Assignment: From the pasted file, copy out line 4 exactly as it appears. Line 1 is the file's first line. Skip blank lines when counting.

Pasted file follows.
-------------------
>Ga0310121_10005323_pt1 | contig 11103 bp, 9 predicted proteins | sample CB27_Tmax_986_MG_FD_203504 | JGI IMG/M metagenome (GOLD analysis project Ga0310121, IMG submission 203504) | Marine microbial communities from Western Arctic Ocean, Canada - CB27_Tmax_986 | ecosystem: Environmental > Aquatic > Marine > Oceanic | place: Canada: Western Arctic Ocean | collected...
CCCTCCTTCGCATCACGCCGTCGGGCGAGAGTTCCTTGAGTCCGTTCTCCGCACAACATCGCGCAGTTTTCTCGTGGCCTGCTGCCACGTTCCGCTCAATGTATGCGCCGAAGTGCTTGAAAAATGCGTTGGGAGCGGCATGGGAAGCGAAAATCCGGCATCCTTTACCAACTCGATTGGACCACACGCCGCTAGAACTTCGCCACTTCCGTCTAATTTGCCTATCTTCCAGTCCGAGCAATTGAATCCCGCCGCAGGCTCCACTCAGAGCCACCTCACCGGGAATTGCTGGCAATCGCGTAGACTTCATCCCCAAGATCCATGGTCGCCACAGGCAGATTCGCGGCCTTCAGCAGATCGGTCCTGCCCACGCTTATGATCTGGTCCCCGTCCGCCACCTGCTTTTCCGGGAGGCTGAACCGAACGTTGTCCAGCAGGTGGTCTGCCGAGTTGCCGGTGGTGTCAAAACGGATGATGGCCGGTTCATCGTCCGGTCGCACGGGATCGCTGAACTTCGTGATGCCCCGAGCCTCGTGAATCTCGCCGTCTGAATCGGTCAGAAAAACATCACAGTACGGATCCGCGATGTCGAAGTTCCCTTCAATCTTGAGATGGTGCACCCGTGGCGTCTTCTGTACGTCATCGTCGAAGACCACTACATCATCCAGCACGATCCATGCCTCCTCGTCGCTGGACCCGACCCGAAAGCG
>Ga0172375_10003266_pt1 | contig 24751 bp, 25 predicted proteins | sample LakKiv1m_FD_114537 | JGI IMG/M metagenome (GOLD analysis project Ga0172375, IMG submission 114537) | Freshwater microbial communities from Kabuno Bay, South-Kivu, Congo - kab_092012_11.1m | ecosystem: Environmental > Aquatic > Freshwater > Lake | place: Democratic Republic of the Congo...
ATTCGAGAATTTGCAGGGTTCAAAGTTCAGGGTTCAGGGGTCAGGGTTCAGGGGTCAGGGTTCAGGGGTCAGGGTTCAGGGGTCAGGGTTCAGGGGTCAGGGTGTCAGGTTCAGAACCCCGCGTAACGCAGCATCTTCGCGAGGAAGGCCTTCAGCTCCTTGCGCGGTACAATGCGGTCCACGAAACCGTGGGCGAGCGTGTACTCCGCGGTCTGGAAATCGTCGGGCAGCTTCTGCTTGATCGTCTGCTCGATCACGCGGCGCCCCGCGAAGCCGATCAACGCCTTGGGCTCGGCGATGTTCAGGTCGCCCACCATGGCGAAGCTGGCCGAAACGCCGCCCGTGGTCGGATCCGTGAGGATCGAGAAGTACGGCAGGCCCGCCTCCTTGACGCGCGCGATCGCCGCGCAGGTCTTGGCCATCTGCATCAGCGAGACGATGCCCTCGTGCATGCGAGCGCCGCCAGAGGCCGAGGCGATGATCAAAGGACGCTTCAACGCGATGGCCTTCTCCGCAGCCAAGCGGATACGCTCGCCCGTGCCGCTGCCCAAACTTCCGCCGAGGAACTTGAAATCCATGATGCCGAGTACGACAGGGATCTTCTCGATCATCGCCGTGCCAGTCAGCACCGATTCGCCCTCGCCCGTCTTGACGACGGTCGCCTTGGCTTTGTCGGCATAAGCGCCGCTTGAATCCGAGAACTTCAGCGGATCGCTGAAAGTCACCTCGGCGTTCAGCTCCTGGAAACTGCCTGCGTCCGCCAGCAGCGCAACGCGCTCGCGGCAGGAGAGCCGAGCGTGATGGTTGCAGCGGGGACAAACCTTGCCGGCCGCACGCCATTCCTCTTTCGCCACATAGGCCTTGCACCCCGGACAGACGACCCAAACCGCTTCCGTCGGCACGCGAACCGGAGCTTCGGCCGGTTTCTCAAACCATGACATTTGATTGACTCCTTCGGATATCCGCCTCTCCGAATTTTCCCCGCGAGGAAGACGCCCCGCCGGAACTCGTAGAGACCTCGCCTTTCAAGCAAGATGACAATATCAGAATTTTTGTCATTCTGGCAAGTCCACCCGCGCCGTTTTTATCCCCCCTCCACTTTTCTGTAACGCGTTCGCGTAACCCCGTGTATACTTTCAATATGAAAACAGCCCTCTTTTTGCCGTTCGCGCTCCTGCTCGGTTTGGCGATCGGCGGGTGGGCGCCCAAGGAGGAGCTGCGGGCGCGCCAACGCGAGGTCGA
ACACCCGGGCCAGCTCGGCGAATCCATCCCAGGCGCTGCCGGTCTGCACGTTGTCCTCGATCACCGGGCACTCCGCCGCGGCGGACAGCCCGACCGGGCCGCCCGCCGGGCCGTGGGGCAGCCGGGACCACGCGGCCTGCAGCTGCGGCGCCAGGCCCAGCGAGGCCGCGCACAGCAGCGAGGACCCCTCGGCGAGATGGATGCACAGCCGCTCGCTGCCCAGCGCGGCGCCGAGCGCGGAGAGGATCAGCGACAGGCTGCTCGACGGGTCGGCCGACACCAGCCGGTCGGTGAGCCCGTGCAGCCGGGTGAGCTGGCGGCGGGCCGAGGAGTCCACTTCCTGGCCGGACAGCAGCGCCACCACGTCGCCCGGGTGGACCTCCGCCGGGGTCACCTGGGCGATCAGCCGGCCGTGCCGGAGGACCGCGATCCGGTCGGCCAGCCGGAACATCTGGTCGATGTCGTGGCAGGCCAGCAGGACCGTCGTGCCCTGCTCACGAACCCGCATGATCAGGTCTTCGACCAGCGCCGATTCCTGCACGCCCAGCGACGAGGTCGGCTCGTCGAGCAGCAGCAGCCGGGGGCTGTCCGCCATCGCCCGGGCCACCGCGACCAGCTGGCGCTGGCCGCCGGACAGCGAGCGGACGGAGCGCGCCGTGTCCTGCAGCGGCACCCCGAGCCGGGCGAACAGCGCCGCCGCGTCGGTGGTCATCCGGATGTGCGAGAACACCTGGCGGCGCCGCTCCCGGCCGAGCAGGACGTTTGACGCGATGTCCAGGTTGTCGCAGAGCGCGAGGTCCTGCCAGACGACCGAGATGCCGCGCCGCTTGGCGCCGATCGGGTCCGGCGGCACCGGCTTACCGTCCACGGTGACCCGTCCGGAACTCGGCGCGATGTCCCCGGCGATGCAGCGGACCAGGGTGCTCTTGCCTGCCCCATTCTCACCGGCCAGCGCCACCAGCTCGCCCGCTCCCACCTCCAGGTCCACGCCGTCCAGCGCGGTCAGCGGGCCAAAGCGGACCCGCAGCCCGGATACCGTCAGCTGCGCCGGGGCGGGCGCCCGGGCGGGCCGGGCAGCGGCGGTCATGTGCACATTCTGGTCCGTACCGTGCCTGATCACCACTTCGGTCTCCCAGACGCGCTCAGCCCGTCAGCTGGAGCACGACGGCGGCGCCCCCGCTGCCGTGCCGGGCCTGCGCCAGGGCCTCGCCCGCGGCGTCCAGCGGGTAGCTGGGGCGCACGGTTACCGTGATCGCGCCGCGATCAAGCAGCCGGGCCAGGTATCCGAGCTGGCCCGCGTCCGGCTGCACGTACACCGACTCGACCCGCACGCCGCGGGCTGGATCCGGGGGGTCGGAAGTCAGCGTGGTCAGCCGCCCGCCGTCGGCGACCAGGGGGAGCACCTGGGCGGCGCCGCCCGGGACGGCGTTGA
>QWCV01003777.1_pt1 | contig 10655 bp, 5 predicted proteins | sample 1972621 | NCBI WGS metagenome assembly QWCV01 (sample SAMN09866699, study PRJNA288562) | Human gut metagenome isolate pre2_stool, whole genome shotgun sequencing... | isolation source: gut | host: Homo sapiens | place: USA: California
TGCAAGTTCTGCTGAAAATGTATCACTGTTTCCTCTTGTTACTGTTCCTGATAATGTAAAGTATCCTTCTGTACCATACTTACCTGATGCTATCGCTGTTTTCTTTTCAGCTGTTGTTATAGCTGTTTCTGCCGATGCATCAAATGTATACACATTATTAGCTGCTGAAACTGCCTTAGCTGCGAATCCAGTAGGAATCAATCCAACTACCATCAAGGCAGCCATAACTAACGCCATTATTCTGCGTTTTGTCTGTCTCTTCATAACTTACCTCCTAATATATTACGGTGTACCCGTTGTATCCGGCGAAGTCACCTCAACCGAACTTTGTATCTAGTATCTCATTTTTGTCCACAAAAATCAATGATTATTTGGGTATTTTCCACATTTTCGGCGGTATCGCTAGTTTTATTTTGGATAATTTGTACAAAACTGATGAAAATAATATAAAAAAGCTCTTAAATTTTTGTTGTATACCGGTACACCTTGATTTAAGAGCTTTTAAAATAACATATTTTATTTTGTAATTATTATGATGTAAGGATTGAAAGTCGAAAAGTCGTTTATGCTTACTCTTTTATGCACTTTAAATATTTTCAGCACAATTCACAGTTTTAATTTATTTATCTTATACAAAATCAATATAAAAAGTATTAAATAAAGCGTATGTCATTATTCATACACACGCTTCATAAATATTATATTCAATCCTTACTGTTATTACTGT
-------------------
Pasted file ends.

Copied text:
ATTCGAGAATTTGCAGGGTTCAAAGTTCAGGGTTCAGGGGTCAGGGTTCAGGGGTCAGGGTTCAGGGGTCAGGGTTCAGGGGTCAGGGTTCAGGGGTCAGGGTGTCAGGTTCAGAACCCCGCGTAACGCAGCATCTTCGCGAGGAAGGCCTTCAGCTCCTTGCGCGGTACAATGCGGTCCACGAAACCGTGGGCGAGCGTGTACTCCGCGGTCTGGAAATCGTCGGGCAGCTTCTGCTTGATCGTCTGCTCGATCACGCGGCGCCCCGCGAAGCCGATCAACGCCTTGGGCTCGGCGATGTTCAGGTCGCCCACCATGGCGAAGCTGGCCGAAACGCCGCCCGTGGTCGGATCCGTGAGGATCGAGAAGTACGGCAGGCCCGCCTCCTTGACGCGCGCGATCGCCGCGCAGGTCTTGGCCATCTGCATCAGCGAGACGATGCCCTCGTGCATGCGAGCGCCGCCAGAGGCCGAGGCGATGATCAAAGGACGCTTCAACGCGATGGCCTTCTCCGCAGCCAAGCGGATACGCTCGCCCGTGCCGCTGCCCAAACTTCCGCCGAGGAACTTGAAATCCATGATGCCGAGTACGACAGGGATCTTCTCGATCATCGCCGTGCCAGTCAGCACCGATTCGCCCTCGCCCGTCTTGACGACGGTCGCCTTGGCTTTGTCGGCATAAGCGCCGCTTGAATCCGAGAACTTCAGCGGATCGCTGAAAGTCACCTCGGCGTTCAGCTCCTGGAAACTGCCTGCGTCCGCCAGCAGCGCAACGCGCTCGCGGCAGGAGAGCCGAGCGTGATGGTTGCAGCGGGGACAAACCTTGCCGGCCGCACGCCATTCCTCTTTCGCCACATAGGCCTTGCACCCCGGACAGACGACCCAAACCGCTTCCGTCGGCACGCGAACCGGAGCTTCGGCCGGTTTCTCAAACCATGACATTTGATTGACTCCTTCGGATATCCGCCTCTCCGAATTTTCCCCGCGAGGAAGACGCCCCGCCGGAACTCGTAGAGACCTCGCCTTTCAAGCAAGATGACAATATCAGAATTTTTGTCATTCTGGCAAGTCCACCCGCGCCGTTTTTATCCCCCCTCCACTTTTCTGTAACGCGTTCGCGTAACCCCGTGTATACTTTCAATATGAAAACAGCCCTCTTTTTGCCGTTCGCGCTCCTGCTCGGTTTGGCGATCGGCGGGTGGGCGCCCAAGGAGGAGCTGCGGGCGCGCCAACGCGAGGTCGA